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All's Well That Ends Well | Study Guide

William Shakespeare

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All's Well That Ends Well | Act 1, Scene 3 | Summary



The action now returns to the court of the Countess of Rossillion. She is listening to the entreaties of Lavatch, the court jester or fool, who asks for her permission to marry. He says he is "driven / on by the flesh" and his "poor body ... requires it." He then continues to press his case through a combination of off-color humor and comical logic, amusing the countess and leading her to say, "Wilt though ever be a foul-mouthed / and calumnious knave?"

The countess then asks the fool to fetch Helen. After he leaves, the countess's steward informs her he has heard Helen talking to herself about her love for Bertram. The news does not surprise the countess, who has heard similar rumors elsewhere. When Helen arrives, the countess, calling herself Helen's "mother," presses Helen to admit she loves Bertram. Helen finally does and asks forgiveness, but finds the countess not only approves, but also gives Helen her blessing. Helen then reveals her father has left her some medicines she is convinced will cure the king of France. The countess encourages Helen to take the remedy to France, a journey that will also allow Helen to pursue the man she loves.


Act 1, Scene 3 provides echoes of earlier events in the play. The countess's banter with the fool is very similar to the exchange between Helen and Parolles. In both exchanges an intelligent, well-bred woman is able to listen to the inappropriate jesting of a man without being intimidated or offended and then proceeds to prove herself to be superior to the man in both intelligence and conduct. Similarly, the exchange between the countess and Helen reflects the meeting between the king of France and Bertram. Both the king of France and the countess take on the role of parent, providing guidance to the young people in their care.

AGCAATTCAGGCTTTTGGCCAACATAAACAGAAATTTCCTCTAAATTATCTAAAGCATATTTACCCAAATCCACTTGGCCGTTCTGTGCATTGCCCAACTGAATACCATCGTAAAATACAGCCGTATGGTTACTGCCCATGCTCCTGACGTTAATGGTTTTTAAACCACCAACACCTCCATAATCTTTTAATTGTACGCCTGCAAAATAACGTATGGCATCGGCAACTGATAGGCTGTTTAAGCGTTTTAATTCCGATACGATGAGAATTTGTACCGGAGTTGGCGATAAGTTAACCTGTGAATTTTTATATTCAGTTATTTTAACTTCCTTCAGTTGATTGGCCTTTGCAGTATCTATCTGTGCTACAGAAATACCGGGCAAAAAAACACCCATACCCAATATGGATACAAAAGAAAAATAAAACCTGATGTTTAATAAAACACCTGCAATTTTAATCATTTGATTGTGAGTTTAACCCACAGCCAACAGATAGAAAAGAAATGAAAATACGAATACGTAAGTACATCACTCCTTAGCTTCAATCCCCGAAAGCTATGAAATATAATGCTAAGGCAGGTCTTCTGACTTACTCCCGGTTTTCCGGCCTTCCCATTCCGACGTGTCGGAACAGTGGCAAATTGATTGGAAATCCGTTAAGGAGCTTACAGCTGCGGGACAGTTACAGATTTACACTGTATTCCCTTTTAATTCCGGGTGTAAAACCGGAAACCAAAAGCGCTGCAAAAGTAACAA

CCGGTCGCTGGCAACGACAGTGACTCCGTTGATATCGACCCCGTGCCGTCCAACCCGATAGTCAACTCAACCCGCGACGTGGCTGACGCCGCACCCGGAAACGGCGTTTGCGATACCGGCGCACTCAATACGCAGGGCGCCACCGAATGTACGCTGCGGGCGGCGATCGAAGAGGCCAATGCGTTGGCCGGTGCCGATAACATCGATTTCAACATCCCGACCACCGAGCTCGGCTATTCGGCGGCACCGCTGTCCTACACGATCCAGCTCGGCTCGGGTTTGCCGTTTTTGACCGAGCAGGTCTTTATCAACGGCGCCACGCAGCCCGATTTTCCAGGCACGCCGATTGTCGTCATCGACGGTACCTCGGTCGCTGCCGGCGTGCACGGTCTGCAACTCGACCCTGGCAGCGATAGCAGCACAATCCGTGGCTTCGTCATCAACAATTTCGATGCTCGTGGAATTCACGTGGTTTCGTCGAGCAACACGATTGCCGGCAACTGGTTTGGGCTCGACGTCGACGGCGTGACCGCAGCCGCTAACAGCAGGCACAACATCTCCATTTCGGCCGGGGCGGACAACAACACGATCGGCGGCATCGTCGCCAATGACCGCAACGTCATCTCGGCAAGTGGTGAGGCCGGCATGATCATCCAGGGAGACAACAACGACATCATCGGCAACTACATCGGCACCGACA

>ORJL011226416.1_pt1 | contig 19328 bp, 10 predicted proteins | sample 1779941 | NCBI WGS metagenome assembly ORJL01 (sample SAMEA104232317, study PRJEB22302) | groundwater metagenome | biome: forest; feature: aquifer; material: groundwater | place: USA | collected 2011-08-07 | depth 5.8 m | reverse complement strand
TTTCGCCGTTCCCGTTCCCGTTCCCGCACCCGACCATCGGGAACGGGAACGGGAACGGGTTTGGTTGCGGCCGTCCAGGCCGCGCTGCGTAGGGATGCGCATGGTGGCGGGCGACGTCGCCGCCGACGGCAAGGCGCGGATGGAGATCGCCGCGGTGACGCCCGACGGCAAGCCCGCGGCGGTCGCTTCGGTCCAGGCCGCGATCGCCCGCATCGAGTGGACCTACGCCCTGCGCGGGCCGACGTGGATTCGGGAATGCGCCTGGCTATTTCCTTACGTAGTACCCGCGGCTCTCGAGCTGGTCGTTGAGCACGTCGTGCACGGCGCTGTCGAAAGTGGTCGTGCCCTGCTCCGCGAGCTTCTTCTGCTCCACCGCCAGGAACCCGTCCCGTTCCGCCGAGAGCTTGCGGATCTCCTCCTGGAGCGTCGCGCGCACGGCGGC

The exchange between Helen and the countess also reveals more details about both women. Helen, while desperately in love with Bertram, tells the countess, "I am from humble, he from honored name" and her parents are of no note. When Helen says this, she is ostensibly explaining why she cannot be the countess's mother and Bertram's sister, despite the fact the older woman treats her like a daughter. But the countess, displaying both empathy and compassion, understands Helen is actually bemoaning the fact she believes she is not worthy of marrying Bertram. When the countess forces Helen to admit the truth, Helen finally reveals her love but says she knows she loves him in vain since she is merely his servant, similar to someone who worships the sun but goes unnoticed by it.

It is also clear, however, Helen does not entirely believe her own assessment of the situation. She says, "Nor would I have him till I do deserve him," which suggests she has plans to make herself worthy. She also admits her plan to go to France to save the king is primarily motivated by her thoughts of Bertram, not any real desire to cure the king. This lack of altruism does not appear to disappoint the countess. She instead seems to admire Helen's determination to achieve her heart's desire, and encourages the girl to go to Paris.

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